The first round
of electronically filled 5500s is over. The process was interesting and
not without some hiccups.
vendors found mass rejection of 5550s as volume picked up toward the
sponsors didn't understand that the name they entered with DOL had
to match perfectly with the name registered on the website�even
down to spaces and periods.
gave up and had clients sign paper copies (and an authorization form
and sent them back to be filed. Unfortunately, this means that the
plan sponsors' signatures are available on the DOL website for use
identity theft scams.
clients (if necessary) through the filing process--and not one of our
clients filed late.
With the 2010
forms available earlier next year, we anticipate the process moving
Broader Definition of Fiduciary Coming
selling any type of investment or insurance product to a retirement plan
will be considered a fiduciary under proposed regulations issued by
definition: If the participant or plan sponsor believes that what is
being sold is a recommendation, then the person making the sale will be
considered a fiduciary.
One way to avoid
being a fiduciary while selling something to a plan. Tell the person
(probably have the client sign) that you are selling something that may
be contrary to the best interest of the plan! Frankly this is a bad way
to approach product sales.
What's the Big
act in the best interest of the plan/participants. This is the same
standard that Registered Investment Advisors (RIAs) are held to under
with the Securities and Exchange Commission (SEC). Fees and commissions
must be structured in the best interest of the participants. If one
product pays more commissions, there has to be a good reason to
recommend it over a product with a lower commission.
It is expected
that this will be effective towards the end of 2011.
Pension Limits Unchanged for 2011
Just like Social
Security, there will not be any increase in the pension related limits
for 2011. So we will still have the same limits as 2009 and 2010:
Maximum Catch Up
(over age 50)
(before catch up)
Aspects of In-Plan Roth Rollovers
From an administrative
perspective, the notable aspects of in-plan Roth rollovers include the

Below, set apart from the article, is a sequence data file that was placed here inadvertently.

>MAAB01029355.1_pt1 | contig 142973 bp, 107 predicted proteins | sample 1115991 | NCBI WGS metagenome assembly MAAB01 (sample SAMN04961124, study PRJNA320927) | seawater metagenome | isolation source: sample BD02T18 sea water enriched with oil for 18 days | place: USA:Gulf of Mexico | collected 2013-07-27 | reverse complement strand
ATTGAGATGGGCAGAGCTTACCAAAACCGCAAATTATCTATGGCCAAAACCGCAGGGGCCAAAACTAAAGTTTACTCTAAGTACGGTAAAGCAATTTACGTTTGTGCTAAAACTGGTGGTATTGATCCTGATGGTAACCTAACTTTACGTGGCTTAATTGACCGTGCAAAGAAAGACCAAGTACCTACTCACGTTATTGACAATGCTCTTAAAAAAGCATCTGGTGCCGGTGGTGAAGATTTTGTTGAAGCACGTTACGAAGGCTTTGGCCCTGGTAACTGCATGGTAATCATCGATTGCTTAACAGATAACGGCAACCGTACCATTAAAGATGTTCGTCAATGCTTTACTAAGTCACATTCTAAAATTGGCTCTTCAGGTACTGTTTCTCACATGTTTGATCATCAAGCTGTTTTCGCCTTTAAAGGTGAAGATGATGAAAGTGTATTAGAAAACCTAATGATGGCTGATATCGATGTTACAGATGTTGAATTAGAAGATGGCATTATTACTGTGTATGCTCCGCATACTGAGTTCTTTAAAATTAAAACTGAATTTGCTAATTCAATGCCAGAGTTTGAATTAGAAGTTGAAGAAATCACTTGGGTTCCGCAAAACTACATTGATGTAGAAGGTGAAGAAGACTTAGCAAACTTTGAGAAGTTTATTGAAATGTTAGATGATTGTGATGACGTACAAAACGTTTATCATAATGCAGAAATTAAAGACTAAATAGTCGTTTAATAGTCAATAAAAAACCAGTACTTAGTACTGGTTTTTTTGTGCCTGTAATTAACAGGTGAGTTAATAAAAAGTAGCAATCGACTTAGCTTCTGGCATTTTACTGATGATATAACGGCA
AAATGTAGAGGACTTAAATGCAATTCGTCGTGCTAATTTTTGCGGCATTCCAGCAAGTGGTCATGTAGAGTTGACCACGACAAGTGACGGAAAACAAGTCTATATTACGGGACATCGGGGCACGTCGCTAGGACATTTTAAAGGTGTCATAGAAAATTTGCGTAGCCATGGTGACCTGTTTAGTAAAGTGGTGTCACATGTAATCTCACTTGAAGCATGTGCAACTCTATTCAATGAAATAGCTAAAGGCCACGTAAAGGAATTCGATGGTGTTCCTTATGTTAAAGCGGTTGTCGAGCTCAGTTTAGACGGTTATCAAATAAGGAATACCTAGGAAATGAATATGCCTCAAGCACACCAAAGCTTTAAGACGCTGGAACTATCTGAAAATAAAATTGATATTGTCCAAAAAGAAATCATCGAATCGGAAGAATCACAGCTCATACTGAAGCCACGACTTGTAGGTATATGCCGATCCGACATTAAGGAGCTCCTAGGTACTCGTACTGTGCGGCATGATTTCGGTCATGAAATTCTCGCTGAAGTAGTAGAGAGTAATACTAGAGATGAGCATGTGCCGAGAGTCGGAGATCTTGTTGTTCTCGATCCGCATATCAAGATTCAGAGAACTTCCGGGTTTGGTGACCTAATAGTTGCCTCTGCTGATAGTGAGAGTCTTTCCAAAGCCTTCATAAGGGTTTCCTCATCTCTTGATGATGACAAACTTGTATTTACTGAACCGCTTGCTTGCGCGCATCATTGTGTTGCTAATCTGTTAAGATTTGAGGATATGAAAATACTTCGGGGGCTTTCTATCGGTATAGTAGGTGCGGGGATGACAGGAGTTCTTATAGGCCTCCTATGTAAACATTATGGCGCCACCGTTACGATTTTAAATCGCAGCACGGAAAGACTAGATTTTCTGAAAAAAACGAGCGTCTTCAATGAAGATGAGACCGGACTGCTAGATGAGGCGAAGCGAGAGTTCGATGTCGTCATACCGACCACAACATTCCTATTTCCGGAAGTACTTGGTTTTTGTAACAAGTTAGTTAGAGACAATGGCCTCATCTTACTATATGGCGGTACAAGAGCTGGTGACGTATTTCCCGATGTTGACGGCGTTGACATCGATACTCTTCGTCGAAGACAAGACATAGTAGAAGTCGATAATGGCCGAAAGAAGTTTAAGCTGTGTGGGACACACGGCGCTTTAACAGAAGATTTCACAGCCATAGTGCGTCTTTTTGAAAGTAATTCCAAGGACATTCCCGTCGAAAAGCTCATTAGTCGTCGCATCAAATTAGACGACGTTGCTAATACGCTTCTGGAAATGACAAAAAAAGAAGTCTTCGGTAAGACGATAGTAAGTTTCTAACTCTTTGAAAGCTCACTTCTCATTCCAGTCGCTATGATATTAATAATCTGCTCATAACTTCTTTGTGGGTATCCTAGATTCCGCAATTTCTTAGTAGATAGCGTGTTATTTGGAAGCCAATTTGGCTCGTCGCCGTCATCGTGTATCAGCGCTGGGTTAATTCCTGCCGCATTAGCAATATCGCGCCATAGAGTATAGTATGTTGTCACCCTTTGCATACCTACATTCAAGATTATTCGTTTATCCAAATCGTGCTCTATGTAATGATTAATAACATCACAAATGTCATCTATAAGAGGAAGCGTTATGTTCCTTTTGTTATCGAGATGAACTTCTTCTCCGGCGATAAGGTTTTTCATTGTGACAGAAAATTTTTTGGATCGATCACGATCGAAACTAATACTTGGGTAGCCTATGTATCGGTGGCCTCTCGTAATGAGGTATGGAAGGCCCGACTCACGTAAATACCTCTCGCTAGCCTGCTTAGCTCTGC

as a Distribution. An in-plan Roth rollover is not
treated as a distribution for purposes of:
loans. Loans that are transferred in an in-plan Roth
rollover are not considered to be new loans if the
payment schedule remains the same. As a result, the
restrictions applicable to loan refinancing under Code �
72(p) do not apply.
Spousal consent. Married participants are not
required under Code � 411(a)(11) to obtain spousal
consent for an in-plan Roth rollover.
to defer. The amount rolled over continues to be
taken into account in determining whether a
participant's accrued benefit exceeds $5,000 under Code
� 411(a)(11), and notice of the right to defer
distribution is not required for the rollover.
Optional forms. Distribution rights (e.g., the right
to an immediate distribution of the amount rolled over)
cannot be eliminated by an in-plan Roth rollover.
the Rollover. Unlike rollovers to Roth IRAs,
participants who elect an in-plan Roth rollover cannot
later elect to unwind or recharacterize the rollover.
Treatment. In-plan Roth rollovers are not subject to the
20% mandatory withholding. The taxable amount of the
rollover is includible in the participant's income in the
taxable year in which the distribution occurs. However, an
exception applies for rollovers in 2010, by which half of
the taxable amount is included in income in 2011 and half in
2012 unless the participant elects to include it all in
income in 2010. That election applies to all in-plan Roth
rollovers made by the individual in 2010, and cannot be
changed after the due date (including extensions) for filing
the individual's tax return. (Notably, the election is
independent of the participant's election regarding
rollovers he or she made to a Roth IRA in 2010.) If a
participant does defer income inclusion to 2011 and 2012 and
takes distribution in 2010 or 2011 of an amount that would
otherwise not be included until a later year, income
acceleration will apply. Income acceleration would not apply
if the amount is rolled over to another designated Roth
account or to a Roth IRA, however. In-plan Roth rollovers
are separately accounted for within the plan's designated
Roth account. The basis recovery rules under Code � 72 and
Treasury Regulation � 1.402A-1, Q&A-9 apply in determining
how an amount distributed from the plan is allocated to the
taxable portion of an in-plan Roth rollover for purposes of
applying the income acceleration and 5-year recapture rules.
Recapture and 10% Penalty. Similar to the 5-year
recapture rule applicable to Roth IRAs, if an amount
allocable to the taxable portion of an in-plan Roth rollover
is distributed within five years following the rollover
(i.e., within the five-taxable year period beginning with
the first day of the participant's taxable year in which the
rollover is made), the distribution is includible in income.
In that case, the 10% early distribution penalty under Code
� 72(t) will also apply to the taxable portion unless an
exception under Code � 72(t)(2) pertains - such as where
distribution is made after the attainment of age 59�, or
after separation from service after the attainment of age
November 1, 2010